1.7 Billion Contactless Tickets Set to Ship in 2018
Published on: 5th Feb 2014
Note -- this news article is more than a year old.
A combination of memory and microcontroller smart cards alongside disposable ticketing solutions will push shipments to 1.7 billion units in 2018, according to ABI Research.
The primary drivers include the increasing move to national standards and the enablement of NFC and open-loop payments. This trend is a consistent feature across all continents with particular progress within the UK, USA, Australia, Germany, Turkey, and the BRIC countries forming a growth engine for future contactless ticketing adoption.
Growth is particularly strong in China, India, and Brazil where accelerating contactless ticketing programs within flagship cities can be found. In 2013 these three countries accounted for 21% of all smart contactless ticketing cards shipped worldwide. As these projects evolve ABI Research expects to see further expansion across other cities and the enablement of open-loop and NFC acceptance.
Looking further forward over the next three years the introduction of tri-readers could open up market competition. The UK and Australia are two countries known to be introducing tri-readers into their transit infrastructure, a clear indication that transport authorities are moving ever closer to the acceptance of open-loop and NFC credentials. Tri-readers allow the reading of existing closed-loop protocols as well as those supported by ISO 14443.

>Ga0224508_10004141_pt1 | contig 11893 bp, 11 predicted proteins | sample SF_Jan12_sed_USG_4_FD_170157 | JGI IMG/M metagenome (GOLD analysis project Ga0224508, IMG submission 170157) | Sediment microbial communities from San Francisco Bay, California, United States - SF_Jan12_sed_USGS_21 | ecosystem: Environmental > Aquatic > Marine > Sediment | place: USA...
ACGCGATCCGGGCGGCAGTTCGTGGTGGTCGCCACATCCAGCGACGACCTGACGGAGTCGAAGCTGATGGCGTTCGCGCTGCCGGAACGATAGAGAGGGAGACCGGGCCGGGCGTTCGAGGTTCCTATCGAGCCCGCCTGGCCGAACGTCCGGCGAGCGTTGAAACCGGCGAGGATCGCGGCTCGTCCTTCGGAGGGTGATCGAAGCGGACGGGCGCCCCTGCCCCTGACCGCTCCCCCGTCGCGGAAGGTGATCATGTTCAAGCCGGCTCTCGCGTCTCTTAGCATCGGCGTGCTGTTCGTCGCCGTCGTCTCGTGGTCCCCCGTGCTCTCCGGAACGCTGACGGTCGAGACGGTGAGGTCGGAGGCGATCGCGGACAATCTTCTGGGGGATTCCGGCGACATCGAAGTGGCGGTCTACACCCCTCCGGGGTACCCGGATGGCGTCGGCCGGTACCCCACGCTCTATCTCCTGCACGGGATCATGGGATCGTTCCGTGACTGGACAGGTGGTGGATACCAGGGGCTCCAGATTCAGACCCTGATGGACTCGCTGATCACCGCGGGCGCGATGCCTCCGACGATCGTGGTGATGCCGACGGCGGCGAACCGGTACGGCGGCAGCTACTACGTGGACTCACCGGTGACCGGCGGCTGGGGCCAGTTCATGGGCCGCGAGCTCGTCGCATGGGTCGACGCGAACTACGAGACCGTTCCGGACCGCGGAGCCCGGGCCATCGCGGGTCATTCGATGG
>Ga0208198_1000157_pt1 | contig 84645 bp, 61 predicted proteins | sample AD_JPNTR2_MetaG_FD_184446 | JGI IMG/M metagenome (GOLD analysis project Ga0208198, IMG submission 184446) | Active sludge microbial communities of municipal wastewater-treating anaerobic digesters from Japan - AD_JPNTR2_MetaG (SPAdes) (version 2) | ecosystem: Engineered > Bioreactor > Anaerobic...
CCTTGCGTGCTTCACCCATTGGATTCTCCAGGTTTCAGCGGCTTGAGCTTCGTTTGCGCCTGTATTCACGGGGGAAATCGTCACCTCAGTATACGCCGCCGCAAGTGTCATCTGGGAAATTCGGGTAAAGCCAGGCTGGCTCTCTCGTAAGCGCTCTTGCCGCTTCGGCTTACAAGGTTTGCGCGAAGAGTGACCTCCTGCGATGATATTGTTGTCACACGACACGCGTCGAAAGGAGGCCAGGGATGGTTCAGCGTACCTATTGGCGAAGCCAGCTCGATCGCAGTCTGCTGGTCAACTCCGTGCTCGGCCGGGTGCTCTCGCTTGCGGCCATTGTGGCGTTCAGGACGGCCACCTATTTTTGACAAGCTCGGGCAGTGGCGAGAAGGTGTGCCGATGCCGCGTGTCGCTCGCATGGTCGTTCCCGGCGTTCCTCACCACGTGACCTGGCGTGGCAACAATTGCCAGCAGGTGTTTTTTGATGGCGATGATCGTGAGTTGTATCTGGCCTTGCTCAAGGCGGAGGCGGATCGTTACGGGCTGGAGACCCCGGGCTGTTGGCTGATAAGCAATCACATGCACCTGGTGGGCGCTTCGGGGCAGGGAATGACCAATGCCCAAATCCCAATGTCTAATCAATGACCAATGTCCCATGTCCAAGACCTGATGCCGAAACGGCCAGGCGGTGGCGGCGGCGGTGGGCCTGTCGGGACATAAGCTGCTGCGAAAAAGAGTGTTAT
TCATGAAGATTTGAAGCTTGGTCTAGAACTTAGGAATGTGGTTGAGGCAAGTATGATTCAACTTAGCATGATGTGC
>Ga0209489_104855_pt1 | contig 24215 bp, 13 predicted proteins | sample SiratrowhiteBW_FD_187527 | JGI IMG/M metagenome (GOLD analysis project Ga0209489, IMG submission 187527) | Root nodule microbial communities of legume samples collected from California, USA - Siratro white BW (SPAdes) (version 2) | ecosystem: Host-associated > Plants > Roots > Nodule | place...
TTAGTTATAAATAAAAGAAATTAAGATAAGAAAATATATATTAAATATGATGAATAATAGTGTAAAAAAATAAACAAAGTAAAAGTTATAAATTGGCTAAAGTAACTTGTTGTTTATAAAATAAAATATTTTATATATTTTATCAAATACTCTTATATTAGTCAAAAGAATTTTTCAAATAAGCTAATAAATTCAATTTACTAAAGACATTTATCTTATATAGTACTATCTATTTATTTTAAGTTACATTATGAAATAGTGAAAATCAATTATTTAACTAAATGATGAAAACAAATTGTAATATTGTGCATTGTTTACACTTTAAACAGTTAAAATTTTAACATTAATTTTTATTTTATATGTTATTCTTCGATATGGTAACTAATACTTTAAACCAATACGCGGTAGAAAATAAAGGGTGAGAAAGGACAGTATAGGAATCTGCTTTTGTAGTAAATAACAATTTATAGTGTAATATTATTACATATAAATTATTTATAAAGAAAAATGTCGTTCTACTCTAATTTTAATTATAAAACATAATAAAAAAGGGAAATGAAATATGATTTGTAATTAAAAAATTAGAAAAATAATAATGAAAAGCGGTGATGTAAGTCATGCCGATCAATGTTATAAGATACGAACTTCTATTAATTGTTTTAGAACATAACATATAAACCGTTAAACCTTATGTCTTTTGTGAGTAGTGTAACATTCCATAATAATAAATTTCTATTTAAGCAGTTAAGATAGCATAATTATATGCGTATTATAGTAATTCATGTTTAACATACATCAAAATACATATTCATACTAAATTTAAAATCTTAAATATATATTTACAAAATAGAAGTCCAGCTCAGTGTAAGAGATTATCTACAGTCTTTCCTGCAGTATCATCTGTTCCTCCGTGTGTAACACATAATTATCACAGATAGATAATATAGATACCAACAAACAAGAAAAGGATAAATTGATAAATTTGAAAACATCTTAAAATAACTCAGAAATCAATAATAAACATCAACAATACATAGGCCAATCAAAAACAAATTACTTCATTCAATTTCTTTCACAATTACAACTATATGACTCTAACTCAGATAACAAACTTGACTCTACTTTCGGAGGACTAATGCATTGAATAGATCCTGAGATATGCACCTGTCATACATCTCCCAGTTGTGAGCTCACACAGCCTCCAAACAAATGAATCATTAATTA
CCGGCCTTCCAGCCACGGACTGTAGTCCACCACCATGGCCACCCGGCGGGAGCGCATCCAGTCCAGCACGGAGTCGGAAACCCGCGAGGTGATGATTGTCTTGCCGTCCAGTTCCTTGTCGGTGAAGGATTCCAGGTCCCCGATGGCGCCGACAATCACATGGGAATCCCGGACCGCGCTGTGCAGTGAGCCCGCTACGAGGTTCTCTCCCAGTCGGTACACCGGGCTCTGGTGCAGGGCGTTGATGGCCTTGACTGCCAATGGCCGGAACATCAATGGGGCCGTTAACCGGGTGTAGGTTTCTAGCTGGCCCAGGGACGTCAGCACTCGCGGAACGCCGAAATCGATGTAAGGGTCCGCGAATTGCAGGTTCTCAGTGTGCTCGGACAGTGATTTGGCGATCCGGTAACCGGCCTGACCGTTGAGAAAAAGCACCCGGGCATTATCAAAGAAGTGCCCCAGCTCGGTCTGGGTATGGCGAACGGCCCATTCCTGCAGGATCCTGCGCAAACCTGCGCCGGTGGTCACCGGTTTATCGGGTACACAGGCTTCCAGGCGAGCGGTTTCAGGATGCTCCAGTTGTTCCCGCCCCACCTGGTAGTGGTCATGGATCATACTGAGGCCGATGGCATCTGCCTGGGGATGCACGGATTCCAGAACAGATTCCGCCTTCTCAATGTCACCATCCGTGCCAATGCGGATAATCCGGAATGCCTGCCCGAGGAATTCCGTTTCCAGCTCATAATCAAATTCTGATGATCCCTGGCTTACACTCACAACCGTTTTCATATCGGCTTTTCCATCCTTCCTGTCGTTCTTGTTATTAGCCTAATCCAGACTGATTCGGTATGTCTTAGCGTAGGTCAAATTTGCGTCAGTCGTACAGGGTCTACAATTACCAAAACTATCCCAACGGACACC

Research Analyst Sealy comments, "I expect to see a more competitive market from both a protocol and solution acceptance perspective. Several countries are working to create multi-protocol acceptance solutions with transport authorities able to incorporate different types of payments and ticket-types within a single system. New and upgraded systems being introduced in countries such as the U.S. and China, where we are tracking the adoption of contactless bank cards, NFC, and mobile ticketing, will be particularly interesting. Combined, these new technologies could disrupt the current ecosystem, increasing competition and introducing new players to threaten the current status quo."